In a country with a high market penetration of solar water heaters and a decline in new installations, companies have to look for new business opportunities elsewhere. For example, Austrian installation company Mysolar specialises in replacing old solar water heaters which have been losing efficiency because of aging collectors. At a fixed price, the company will replace old collectors by new ones.
Managing Director Hannes Weiss founded Mysolar in summer 2014. Within their first year, the company’s five employees have already exchanged the collectors of about 120 solar heating and water heating systems. For 15 years, Weiss had worked in the solar thermal sector at a collector manufacturer, similar to most of his colleagues at Mysolar. "With Mysolar, we can directly address end customers, whereas collector manufacturers sell to installers and distributers," Weiss says.
Partner companies to expand business
The company started out as a local supplier in the federal state of Carinthia (=Kärnten). In the meantime, Mysolar has partnered with installation companies in Styria, Salzburg and Upper Austria to extend its reach. Regarding other federal states, Weiss is still looking for companies to establish a partnership.
According to Mysolar’s website, the heater exchange can lead to a solar yield plus of “up to 50 %”. Weiss explains that this calculation is an estimate for old collectors, where the glass has become opaque and the systems are equipped with absorbers coated with black chrome or solar paint. "Most of the collectors which we replace are older than 18 years," Weiss says. There is large potential for this kind of business in Austria. According to the 2014 market report Innovative Energietechnologien in Österreich, there were 661 MW (944,000 m2) of collectors installed between 1990 and 1997, which makes them between 18 and 25 years old in 2015. Twenty-five years is the usual economic life that the authors of the market report assume for a collector. “We also replaced some collectors which were older than 25 years, but those were mostly in very poor condition,” Weiss adds. Some of those old collectors are even from the time when groups of ecologically minded homeowners used to build their own solar collectors in the 1980s. Other customers replace their collectors after only 12 years. If collectors are more than 10 years old, they are eligible for federal and state solar heating incentives.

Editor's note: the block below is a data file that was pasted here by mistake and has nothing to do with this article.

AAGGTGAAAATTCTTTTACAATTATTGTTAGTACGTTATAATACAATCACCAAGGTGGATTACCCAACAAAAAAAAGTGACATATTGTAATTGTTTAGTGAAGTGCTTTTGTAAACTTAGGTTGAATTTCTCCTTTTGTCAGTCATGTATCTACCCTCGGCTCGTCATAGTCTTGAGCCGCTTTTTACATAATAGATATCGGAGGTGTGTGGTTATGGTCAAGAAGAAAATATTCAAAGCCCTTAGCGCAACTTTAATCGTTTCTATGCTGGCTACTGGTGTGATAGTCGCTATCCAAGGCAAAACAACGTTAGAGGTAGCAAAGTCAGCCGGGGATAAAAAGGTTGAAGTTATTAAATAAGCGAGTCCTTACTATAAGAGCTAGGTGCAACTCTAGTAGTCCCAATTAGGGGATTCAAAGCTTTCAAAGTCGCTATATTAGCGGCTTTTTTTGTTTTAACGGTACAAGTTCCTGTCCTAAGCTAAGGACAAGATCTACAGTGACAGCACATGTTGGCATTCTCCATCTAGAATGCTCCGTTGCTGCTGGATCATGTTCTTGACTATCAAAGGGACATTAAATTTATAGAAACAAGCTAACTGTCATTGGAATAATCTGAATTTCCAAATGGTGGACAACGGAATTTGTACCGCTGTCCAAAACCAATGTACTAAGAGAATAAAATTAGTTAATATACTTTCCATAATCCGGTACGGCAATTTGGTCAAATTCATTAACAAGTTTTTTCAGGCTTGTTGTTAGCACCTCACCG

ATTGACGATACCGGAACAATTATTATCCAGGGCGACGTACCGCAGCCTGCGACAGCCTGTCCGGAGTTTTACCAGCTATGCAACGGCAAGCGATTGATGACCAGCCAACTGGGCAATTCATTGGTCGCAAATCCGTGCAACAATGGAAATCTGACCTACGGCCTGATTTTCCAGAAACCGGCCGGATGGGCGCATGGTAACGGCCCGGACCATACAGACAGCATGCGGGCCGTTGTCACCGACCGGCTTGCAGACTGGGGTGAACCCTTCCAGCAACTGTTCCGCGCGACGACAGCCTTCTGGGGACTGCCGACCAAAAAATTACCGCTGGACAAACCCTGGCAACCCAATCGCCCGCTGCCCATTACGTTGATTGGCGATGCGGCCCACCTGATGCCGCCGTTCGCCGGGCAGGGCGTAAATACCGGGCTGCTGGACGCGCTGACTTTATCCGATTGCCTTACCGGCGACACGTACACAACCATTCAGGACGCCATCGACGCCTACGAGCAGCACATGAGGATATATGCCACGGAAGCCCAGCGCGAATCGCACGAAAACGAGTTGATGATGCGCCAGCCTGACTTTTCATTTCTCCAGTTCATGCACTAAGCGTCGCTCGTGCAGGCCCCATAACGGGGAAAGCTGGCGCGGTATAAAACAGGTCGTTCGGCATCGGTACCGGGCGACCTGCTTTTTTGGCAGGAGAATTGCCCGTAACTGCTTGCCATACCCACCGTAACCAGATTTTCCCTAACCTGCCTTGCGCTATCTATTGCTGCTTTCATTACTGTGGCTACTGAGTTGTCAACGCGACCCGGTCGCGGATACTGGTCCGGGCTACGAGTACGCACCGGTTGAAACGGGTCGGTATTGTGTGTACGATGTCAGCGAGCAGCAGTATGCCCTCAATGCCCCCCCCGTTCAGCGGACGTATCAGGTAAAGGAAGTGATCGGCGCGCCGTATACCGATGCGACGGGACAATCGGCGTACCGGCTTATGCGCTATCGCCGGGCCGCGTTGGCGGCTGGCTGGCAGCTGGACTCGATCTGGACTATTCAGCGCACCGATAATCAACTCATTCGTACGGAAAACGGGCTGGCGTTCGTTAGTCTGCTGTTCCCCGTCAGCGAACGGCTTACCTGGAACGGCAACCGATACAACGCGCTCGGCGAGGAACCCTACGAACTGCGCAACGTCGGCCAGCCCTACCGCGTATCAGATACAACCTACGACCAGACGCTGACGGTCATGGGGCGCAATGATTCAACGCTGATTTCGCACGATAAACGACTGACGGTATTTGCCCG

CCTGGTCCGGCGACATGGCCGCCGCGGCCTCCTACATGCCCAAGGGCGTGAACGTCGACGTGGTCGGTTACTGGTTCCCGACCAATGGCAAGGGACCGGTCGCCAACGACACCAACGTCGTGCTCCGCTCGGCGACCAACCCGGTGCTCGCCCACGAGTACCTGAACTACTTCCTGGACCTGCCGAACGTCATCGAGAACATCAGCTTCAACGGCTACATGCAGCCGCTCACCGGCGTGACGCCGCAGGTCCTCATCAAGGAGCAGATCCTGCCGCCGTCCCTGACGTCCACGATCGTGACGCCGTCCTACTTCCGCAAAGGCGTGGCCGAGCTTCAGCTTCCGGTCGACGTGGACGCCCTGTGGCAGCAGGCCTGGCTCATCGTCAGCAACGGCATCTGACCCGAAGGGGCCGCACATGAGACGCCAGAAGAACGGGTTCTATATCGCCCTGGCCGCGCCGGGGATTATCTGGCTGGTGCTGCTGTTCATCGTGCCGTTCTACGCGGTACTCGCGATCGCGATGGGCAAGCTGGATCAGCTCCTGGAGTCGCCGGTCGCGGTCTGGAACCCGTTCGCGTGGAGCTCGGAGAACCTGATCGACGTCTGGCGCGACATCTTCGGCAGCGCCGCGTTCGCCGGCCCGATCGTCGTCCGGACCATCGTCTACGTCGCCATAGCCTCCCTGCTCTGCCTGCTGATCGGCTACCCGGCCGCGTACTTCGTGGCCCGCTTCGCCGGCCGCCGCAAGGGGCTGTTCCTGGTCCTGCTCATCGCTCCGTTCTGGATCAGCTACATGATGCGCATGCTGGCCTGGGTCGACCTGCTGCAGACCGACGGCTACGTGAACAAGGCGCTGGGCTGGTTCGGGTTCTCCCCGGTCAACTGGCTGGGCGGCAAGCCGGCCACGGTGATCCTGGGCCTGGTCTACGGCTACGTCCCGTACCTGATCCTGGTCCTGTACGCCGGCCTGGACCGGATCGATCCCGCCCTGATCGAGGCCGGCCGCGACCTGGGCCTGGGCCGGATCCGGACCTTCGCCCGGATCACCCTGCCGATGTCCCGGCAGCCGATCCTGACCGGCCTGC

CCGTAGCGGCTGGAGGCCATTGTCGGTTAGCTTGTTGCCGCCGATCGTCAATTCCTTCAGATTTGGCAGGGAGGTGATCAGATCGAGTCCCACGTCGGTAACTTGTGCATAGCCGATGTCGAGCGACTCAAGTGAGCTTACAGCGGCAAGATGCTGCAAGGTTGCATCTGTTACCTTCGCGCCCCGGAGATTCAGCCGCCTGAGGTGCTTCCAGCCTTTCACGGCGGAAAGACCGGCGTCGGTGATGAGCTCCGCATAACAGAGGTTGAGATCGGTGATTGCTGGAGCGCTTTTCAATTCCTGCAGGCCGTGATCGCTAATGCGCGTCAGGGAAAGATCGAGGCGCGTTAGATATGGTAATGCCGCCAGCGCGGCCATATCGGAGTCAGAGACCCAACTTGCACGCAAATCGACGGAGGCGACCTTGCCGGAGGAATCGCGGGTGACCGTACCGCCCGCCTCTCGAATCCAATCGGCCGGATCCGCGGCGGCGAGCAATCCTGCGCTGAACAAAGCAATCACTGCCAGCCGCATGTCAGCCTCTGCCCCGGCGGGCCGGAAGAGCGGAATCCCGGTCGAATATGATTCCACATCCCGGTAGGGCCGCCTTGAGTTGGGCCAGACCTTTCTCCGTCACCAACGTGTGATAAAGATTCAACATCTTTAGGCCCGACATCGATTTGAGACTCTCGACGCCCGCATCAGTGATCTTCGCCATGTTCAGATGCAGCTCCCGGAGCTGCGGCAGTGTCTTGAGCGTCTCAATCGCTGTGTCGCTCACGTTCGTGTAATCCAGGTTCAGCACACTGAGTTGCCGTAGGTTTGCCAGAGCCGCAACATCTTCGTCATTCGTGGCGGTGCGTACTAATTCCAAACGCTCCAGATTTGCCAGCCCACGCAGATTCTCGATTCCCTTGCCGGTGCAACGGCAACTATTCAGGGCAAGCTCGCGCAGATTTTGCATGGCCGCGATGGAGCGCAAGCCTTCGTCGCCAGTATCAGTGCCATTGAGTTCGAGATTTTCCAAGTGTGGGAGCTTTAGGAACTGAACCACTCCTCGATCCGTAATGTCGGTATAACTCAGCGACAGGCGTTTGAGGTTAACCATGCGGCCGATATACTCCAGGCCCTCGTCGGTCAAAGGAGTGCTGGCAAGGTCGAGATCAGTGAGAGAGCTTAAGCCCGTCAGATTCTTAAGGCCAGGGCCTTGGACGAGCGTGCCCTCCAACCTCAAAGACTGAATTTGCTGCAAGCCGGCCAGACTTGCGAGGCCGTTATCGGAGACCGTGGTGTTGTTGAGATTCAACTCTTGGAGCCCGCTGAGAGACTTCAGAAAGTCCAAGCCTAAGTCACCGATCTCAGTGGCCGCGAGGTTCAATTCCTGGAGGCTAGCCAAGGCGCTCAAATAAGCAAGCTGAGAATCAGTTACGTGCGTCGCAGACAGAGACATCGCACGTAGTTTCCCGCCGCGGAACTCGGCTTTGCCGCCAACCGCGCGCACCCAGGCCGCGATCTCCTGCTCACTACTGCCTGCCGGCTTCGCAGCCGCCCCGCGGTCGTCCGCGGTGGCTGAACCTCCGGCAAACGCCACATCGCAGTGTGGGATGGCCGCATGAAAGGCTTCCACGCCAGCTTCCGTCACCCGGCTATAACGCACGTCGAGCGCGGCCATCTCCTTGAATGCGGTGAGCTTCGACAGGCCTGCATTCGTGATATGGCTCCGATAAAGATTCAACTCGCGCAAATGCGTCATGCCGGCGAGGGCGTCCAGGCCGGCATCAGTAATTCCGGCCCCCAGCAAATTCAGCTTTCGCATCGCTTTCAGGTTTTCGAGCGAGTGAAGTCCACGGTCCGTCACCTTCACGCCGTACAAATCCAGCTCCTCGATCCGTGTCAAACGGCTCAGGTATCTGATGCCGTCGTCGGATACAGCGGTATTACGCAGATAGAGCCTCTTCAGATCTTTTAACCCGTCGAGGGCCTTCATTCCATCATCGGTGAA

Subsidy to replace collectors older than 10 years
Between 1997 and 2009, Austrian collector installation figures grew almost steadily, reaching their peak in 2009. This means that the greatest potential for the replacement business is yet to be tapped.
Mysolar only gets involved in refitting the solar circuit including all its components, such as expansion vessel, pumps and safety valve. Storage, hydraulics and heating system are left untouched.
Offers with set prices for end customers can be found on the website. For example, Mysolar offers to replace two collectors at a set price of EUR 2,940, including installation. Old collectors are accepted as a down payment of EUR 100 each, which brings the price down to EUR 2,740. Collectors older than ten years are eligible for replacement subsidies. Customers ultimately pay between EUR 1,168 in Salzburg and EUR 1,644 in Carinthia. This means that compared to the initial price of the aforementioned example, customers save between 44 and 60 % on collectors and installation, depending on the federal state in which the systems was purchased. According to Weiss, the saving is usually between 40 and 60 %.
Refilling the solar circuit with antifreeze fluid and – if necessary – replacing pumps, expansion vessel and safety valve are charged separately.
Mysolar uses collectors with a highly selective coating made by the “world’s largest collector producer in St Veit” – in other words, Greenonetec – and gives a ten-year warranty on them. Old collectors are broken up into their components – metal and glass parts will be recycled, whereas insulation material has to be disposed of.
This text was written by Eva Augsten, a German freelance journalist specialised in renewable energies.